This Week in Native American News (5/26/17): Running, Reading, & Singing

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May 26, 2017


Great People Doing Great Things: Helping Native Runners 

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As a Navajo child in Gallup, New Mexico, Dustin Martin would watch the best high school athletes run Red Rock State Park near his home in brand new running shoes. 

“The shoes made me sign up,” says Martin, now 27, a Wings alum and current program director. “But the feeling of being elite kept me running.” 

Since 1988, Wings of America has worked with more than 40,000 American Indian and Alaskan Native youth. This year, five high school juniors were selected to travel to the Boston Marathon to cheer, visit colleges, and run the BAA 5K.

Read the full story here.


Residential School Shaped Activism

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Grand Chief Ed John has a long history fighting in the political arena on behalf of indigenous people.

John’s aboriginal name is Akile Ch’oh. He is a hereditary chief of the Tl'azt'en on the banks of the Nak’al Bun (Stuart Lake) in north-central B.C. They called themselves Dakelh, but settlers referred to them as Carrier.

When he was eight years old, he was sent to Lejac Indian Residential School at Fraser Lake. 

“I wondered why my parents would send me away,” John told a The Vancouver Sun reporter in 1991. “I thought my parents didn’t love me.”

During six years at the school, he and his friends formed a resistance movement. They would steal food at night and speak their language when no one was around.

John said his activism came from the culture he absorbed from his family and the people he met in school.

Read the full story here.


Poor Roads Lead to Missed School

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The federal government released a report Monday that casts a critical light on the poor conditions of roads on tribal lands nationwide, highlighting the widespread challenge of getting Native American children to school during bad weather.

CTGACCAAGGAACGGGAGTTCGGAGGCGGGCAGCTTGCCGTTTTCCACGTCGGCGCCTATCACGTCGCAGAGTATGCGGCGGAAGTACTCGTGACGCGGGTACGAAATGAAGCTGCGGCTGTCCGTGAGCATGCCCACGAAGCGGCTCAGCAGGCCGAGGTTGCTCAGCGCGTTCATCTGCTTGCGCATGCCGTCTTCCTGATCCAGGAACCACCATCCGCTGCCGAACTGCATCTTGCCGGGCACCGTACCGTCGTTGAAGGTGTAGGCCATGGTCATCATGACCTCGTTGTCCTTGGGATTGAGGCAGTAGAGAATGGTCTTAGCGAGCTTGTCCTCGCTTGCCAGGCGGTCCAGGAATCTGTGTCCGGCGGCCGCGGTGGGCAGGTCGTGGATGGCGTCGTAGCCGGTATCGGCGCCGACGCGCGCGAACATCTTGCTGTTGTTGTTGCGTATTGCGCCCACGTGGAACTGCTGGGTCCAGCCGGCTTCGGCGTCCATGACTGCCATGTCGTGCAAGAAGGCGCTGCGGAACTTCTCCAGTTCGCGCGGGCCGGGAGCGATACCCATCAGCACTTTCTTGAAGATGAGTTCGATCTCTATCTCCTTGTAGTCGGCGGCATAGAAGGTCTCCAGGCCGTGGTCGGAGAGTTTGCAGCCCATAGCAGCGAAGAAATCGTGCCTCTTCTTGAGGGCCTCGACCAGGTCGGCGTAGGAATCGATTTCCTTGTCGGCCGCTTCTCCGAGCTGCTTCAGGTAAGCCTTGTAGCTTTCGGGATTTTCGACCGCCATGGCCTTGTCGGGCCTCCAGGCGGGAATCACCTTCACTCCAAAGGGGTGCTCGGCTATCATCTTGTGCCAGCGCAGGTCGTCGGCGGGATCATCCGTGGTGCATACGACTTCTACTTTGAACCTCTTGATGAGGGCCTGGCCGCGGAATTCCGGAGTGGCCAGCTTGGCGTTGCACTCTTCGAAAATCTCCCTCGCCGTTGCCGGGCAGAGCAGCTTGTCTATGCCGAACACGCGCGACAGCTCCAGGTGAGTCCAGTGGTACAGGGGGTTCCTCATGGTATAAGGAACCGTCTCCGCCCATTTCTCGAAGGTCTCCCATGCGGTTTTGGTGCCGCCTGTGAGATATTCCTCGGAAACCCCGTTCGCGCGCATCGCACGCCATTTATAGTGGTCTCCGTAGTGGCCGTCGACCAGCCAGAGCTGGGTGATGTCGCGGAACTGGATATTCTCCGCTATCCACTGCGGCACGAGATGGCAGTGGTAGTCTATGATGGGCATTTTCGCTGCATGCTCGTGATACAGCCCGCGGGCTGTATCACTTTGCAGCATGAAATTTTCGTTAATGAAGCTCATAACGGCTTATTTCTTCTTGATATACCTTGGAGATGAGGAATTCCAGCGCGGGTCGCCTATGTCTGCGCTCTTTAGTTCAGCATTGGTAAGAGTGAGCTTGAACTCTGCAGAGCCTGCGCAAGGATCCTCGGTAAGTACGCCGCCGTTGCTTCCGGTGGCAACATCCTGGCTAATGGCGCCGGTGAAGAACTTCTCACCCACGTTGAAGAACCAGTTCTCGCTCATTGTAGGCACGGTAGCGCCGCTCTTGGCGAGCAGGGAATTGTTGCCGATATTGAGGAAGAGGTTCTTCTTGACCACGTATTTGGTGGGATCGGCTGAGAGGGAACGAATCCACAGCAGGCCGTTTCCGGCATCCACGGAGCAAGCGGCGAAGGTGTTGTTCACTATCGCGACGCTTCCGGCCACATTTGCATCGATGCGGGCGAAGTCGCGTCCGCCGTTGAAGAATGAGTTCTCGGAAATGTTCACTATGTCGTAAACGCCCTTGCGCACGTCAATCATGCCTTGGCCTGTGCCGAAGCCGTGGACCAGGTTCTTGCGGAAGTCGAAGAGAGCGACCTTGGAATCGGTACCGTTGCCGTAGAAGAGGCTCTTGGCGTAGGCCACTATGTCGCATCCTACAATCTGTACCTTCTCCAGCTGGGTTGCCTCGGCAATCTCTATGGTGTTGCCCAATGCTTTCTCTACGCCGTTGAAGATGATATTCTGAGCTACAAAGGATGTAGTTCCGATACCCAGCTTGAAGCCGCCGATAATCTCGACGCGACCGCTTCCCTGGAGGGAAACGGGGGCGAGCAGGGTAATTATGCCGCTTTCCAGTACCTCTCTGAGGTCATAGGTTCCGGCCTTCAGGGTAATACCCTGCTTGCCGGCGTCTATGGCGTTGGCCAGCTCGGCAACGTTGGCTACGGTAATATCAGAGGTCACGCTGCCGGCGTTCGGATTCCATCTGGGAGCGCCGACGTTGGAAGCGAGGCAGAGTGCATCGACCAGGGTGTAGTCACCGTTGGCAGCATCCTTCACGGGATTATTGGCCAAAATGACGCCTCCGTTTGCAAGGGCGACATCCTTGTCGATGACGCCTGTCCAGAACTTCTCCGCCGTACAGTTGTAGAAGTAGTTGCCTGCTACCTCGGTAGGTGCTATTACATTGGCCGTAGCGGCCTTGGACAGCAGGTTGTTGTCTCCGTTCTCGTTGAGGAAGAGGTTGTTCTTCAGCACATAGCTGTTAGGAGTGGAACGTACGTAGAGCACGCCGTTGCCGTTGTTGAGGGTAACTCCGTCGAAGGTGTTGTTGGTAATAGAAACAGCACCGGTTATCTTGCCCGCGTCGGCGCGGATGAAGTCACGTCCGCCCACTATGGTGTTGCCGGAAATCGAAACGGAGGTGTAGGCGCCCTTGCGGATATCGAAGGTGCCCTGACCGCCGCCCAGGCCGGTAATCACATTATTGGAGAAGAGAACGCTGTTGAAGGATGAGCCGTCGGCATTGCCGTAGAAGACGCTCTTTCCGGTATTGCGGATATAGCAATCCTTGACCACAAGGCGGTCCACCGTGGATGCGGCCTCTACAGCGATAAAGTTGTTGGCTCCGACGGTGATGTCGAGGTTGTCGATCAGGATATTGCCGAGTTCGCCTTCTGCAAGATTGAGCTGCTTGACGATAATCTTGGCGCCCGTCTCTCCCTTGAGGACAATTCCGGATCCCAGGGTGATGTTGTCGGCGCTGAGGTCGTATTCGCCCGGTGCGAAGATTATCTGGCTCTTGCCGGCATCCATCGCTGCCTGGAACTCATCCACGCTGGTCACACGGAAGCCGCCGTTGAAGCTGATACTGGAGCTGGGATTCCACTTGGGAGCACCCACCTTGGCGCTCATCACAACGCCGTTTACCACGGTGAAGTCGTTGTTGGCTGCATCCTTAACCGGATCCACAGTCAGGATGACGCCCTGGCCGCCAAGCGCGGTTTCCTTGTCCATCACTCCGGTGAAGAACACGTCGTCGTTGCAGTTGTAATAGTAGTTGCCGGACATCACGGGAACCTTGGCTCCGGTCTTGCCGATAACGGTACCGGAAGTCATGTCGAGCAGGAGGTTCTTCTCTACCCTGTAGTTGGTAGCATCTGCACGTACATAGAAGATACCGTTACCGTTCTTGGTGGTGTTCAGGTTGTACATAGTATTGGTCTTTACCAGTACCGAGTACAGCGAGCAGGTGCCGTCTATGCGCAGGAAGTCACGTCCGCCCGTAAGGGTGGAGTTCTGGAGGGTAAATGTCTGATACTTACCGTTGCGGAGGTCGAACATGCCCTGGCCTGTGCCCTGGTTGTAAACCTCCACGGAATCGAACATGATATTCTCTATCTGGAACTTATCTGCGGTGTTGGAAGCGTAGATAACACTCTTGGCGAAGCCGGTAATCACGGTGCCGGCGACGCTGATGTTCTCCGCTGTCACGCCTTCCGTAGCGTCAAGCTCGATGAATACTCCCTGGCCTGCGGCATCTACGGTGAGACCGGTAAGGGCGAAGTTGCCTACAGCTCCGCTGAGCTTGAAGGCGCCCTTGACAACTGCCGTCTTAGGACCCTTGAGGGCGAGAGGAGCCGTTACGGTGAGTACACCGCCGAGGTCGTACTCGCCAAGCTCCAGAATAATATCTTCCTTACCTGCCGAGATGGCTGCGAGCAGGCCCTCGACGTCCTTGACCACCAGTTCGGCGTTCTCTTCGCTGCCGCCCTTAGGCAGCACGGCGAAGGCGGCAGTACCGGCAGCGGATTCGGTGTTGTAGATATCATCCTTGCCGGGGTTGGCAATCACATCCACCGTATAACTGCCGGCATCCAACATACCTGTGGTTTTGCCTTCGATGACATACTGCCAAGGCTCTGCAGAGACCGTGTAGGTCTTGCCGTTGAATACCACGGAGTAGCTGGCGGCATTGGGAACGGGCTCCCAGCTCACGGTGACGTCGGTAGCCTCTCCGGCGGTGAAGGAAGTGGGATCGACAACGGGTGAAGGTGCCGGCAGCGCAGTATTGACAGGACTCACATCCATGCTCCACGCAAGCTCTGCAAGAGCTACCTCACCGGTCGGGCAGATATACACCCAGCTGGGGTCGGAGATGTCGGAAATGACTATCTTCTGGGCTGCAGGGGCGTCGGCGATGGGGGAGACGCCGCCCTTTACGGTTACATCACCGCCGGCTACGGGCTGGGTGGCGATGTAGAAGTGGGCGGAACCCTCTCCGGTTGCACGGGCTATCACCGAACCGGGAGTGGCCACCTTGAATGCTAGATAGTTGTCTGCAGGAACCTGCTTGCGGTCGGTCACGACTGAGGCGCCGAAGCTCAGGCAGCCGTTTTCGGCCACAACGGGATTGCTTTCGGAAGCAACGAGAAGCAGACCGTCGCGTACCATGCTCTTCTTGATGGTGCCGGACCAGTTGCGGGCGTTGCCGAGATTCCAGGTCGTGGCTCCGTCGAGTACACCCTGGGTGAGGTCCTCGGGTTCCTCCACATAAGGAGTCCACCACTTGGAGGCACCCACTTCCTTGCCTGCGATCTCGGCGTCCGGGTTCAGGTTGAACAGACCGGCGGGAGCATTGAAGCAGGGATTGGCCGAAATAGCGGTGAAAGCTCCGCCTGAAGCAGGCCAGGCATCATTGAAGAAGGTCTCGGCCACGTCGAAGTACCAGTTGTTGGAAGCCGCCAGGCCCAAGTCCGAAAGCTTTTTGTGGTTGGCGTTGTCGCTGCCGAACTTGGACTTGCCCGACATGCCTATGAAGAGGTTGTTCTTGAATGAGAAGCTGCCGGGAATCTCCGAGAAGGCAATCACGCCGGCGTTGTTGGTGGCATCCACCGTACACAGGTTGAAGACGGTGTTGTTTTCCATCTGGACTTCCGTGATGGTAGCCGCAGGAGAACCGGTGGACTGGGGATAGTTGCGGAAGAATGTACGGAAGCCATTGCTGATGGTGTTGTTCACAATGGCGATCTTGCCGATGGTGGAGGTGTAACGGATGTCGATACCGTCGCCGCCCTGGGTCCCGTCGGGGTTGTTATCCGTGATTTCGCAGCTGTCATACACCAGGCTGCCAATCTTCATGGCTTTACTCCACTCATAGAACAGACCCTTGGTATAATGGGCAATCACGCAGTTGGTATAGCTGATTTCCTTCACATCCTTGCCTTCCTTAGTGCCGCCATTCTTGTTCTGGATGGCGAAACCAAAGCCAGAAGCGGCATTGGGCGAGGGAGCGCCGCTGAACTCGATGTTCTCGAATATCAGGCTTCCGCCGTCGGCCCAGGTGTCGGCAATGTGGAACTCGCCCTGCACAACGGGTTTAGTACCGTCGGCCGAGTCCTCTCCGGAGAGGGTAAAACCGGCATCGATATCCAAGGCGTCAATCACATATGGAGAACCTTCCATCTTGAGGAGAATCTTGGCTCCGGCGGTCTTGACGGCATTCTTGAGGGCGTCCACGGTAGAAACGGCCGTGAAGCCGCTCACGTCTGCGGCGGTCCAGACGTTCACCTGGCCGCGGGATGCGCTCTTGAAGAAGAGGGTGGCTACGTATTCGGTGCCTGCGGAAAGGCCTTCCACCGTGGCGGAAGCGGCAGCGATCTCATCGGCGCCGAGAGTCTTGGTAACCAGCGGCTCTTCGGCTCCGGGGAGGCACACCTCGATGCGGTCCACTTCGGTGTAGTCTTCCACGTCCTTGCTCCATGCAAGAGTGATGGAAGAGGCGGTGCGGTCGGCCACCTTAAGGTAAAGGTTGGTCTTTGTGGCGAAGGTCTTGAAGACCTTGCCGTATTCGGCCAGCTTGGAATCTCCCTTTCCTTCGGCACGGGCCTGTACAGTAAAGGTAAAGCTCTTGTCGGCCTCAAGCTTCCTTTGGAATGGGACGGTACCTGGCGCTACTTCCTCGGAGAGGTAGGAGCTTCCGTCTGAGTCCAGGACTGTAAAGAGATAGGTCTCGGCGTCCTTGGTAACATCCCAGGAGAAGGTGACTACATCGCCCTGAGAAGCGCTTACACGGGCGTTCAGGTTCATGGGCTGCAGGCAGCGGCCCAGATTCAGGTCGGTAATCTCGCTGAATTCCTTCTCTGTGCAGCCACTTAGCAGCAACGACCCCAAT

They experienced unmaintained roads, bumpy rides, loud rattling windows and lengthy routes. Earthen or gravel roads become muddy and impassible after being hit with heavy rain, snowfall or strong winds, causing students to be late for school when buses get stuck. Bus routes are sometimes 100 miles one way and require drivers to go 5 mph to navigate large rocks and ruts and steep inclines with no guard rails.

Michalski said bus drivers for her school district drive about 400 miles a day on unimproved roads.

The report notes that the Bureau of Indian Education's schools generally don't collect data on transportation-related causes for absences, but it says bad roads are partly to blame for tribal students missing school.

Read the full story here.


Summer Reading List

The website Vagabomb compiled their 9 favorite quotes from Sherman Alexie books to encourage your summer reading.

See the quotes. or Buy the Books

And one for the kids... 

Indigenous women write picture book in bid to reduce abuse, neglect, and trauma in children


Finally, a dose of cute for your weekend

4 year old sings lutheran indian ministries

This 4-year-old Adnyamathanha girl is using her culture to help save sacred spot, Yungapunganah, from being turned into a nuclear waste site.

Read the full story and see the video here.

P.S. You may have noticed that there have been more stories about Australia lately. Lutheran Indian Ministries does not work with any Australian Aboriginal groups, but their situation and struggle are very similar to those of the Native American peoples. Knowledge in how other groups are advancing their communities can help us as we serve our Native brothers and sisters.


It's hard to fit so much news in such a small space.
To read all of this week's news, visit the LIM Magazine.

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